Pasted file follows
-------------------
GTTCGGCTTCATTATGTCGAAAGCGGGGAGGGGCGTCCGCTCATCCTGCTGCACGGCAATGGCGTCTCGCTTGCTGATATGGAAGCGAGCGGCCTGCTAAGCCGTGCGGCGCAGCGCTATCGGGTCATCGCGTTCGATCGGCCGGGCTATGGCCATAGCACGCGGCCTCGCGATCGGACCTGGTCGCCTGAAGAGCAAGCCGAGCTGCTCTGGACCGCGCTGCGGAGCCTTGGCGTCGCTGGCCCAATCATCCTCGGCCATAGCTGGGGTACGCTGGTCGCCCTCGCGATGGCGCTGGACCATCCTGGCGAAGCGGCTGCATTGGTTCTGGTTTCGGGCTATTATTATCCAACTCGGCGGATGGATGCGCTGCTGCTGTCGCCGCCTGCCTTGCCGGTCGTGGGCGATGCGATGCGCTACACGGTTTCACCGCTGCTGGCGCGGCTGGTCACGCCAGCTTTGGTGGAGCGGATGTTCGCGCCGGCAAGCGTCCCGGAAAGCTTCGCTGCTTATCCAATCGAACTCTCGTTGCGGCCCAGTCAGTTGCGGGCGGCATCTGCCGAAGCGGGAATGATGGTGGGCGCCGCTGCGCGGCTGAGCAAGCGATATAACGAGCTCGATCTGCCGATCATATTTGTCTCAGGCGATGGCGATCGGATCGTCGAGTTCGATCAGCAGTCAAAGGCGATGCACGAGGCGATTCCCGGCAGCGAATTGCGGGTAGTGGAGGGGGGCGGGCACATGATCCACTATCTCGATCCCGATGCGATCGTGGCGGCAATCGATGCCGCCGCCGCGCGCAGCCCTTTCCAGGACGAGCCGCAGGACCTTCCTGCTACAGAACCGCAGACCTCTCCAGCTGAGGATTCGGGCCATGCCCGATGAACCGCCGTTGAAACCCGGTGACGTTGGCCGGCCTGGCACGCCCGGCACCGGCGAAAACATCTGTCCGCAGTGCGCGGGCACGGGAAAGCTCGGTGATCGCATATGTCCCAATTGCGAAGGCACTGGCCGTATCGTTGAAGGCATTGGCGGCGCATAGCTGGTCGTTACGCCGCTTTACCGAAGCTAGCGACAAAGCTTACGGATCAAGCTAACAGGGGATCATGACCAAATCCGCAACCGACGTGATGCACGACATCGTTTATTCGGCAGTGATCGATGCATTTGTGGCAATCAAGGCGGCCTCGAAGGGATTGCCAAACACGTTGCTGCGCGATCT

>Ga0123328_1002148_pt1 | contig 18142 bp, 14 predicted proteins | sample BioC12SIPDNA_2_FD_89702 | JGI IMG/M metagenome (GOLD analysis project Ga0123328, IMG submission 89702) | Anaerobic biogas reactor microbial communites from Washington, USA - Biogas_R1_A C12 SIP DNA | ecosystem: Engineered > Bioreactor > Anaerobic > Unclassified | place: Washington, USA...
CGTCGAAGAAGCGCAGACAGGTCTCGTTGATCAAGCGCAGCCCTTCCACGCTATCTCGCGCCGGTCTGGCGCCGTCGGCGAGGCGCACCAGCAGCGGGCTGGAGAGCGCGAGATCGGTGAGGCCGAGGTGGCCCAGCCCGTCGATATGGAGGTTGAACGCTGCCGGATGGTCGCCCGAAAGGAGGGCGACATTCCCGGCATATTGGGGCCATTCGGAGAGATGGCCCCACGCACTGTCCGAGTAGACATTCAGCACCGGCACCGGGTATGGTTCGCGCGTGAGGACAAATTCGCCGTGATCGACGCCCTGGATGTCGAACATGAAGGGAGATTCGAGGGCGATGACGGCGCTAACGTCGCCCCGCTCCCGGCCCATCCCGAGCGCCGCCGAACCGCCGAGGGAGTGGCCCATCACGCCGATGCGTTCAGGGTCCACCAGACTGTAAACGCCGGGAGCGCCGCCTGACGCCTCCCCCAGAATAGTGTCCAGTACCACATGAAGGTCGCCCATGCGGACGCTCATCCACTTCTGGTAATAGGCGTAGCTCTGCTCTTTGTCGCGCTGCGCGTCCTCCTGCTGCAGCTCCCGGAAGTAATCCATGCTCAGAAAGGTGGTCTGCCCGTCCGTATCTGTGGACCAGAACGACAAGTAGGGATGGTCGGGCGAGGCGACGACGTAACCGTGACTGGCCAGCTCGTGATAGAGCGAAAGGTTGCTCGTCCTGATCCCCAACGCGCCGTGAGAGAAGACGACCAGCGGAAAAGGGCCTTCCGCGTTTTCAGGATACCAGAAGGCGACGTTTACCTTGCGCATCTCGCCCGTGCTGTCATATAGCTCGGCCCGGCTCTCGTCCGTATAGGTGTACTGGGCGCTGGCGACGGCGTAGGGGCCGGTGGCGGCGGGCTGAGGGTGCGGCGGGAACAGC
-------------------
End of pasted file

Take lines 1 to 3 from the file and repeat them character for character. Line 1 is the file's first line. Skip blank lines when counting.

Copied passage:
GTTCGGCTTCATTATGTCGAAAGCGGGGAGGGGCGTCCGCTCATCCTGCTGCACGGCAATGGCGTCTCGCTTGCTGATATGGAAGCGAGCGGCCTGCTAAGCCGTGCGGCGCAGCGCTATCGGGTCATCGCGTTCGATCGGCCGGGCTATGGCCATAGCACGCGGCCTCGCGATCGGACCTGGTCGCCTGAAGAGCAAGCCGAGCTGCTCTGGACCGCGCTGCGGAGCCTTGGCGTCGCTGGCCCAATCATCCTCGGCCATAGCTGGGGTACGCTGGTCGCCCTCGCGATGGCGCTGGACCATCCTGGCGAAGCGGCTGCATTGGTTCTGGTTTCGGGCTATTATTATCCAACTCGGCGGATGGATGCGCTGCTGCTGTCGCCGCCTGCCTTGCCGGTCGTGGGCGATGCGATGCGCTACACGGTTTCACCGCTGCTGGCGCGGCTGGTCACGCCAGCTTTGGTGGAGCGGATGTTCGCGCCGGCAAGCGTCCCGGAAAGCTTCGCTGCTTATCCAATCGAACTCTCGTTGCGGCCCAGTCAGTTGCGGGCGGCATCTGCCGAAGCGGGAATGATGGTGGGCGCCGCTGCGCGGCTGAGCAAGCGATATAACGAGCTCGATCTGCCGATCATATTTGTCTCAGGCGATGGCGATCGGATCGTCGAGTTCGATCAGCAGTCAAAGGCGATGCACGAGGCGATTCCCGGCAGCGAATTGCGGGTAGTGGAGGGGGGCGGGCACATGATCCACTATCTCGATCCCGATGCGATCGTGGCGGCAATCGATGCCGCCGCCGCGCGCAGCCCTTTCCAGGACGAGCCGCAGGACCTTCCTGCTACAGAACCGCAGACCTCTCCAGCTGAGGATTCGGGCCATGCCCGATGAACCGCCGTTGAAACCCGGTGACGTTGGCCGGCCTGGCACGCCCGGCACCGGCGAAAACATCTGTCCGCAGTGCGCGGGCACGGGAAAGCTCGGTGATCGCATATGTCCCAATTGCGAAGGCACTGGCCGTATCGTTGAAGGCATTGGCGGCGCATAGCTGGTCGTTACGCCGCTTTACCGAAGCTAGCGACAAAGCTTACGGATCAAGCTAACAGGGGATCATGACCAAATCCGCAACCGACGTGATGCACGACATCGTTTATTCGGCAGTGATCGATGCATTTGTGGCAATCAAGGCGGCCTCGAAGGGATTGCCAAACACGTTGCTGCGCGATCT

>Ga0123328_1002148_pt1 | contig 18142 bp, 14 predicted proteins | sample BioC12SIPDNA_2_FD_89702 | JGI IMG/M metagenome (GOLD analysis project Ga0123328, IMG submission 89702) | Anaerobic biogas reactor microbial communites from Washington, USA - Biogas_R1_A C12 SIP DNA | ecosystem: Engineered > Bioreactor > Anaerobic > Unclassified | place: Washington, USA...
CGTCGAAGAAGCGCAGACAGGTCTCGTTGATCAAGCGCAGCCCTTCCACGCTATCTCGCGCCGGTCTGGCGCCGTCGGCGAGGCGCACCAGCAGCGGGCTGGAGAGCGCGAGATCGGTGAGGCCGAGGTGGCCCAGCCCGTCGATATGGAGGTTGAACGCTGCCGGATGGTCGCCCGAAAGGAGGGCGACATTCCCGGCATATTGGGGCCATTCGGAGAGATGGCCCCACGCACTGTCCGAGTAGACATTCAGCACCGGCACCGGGTATGGTTCGCGCGTGAGGACAAATTCGCCGTGATCGACGCCCTGGATGTCGAACATGAAGGGAGATTCGAGGGCGATGACGGCGCTAACGTCGCCCCGCTCCCGGCCCATCCCGAGCGCCGCCGAACCGCCGAGGGAGTGGCCCATCACGCCGATGCGTTCAGGGTCCACCAGACTGTAAACGCCGGGAGCGCCGCCTGACGCCTCCCCCAGAATAGTGTCCAGTACCACATGAAGGTCGCCCATGCGGACGCTCATCCACTTCTGGTAATAGGCGTAGCTCTGCTCTTTGTCGCGCTGCGCGTCCTCCTGCTGCAGCTCCCGGAAGTAATCCATGCTCAGAAAGGTGGTCTGCCCGTCCGTATCTGTGGACCAGAACGACAAGTAGGGATGGTCGGGCGAGGCGACGACGTAACCGTGACTGGCCAGCTCGTGATAGAGCGAAAGGTTGCTCGTCCTGATCCCCAACGCGCCGTGAGAGAAGACGACCAGCGGAAAAGGGCCTTCCGCGTTTTCAGGATACCAGAAGGCGACGTTTACCTTGCGCATCTCGCCCGTGCTGTCATATAGCTCGGCCCGGCTCTCGTCCGTATAGGTGTACTGGGCGCTGGCGACGGCGTAGGGGCCGGTGGCGGCGGGCTGAGGGTGCGGCGGGAACAGC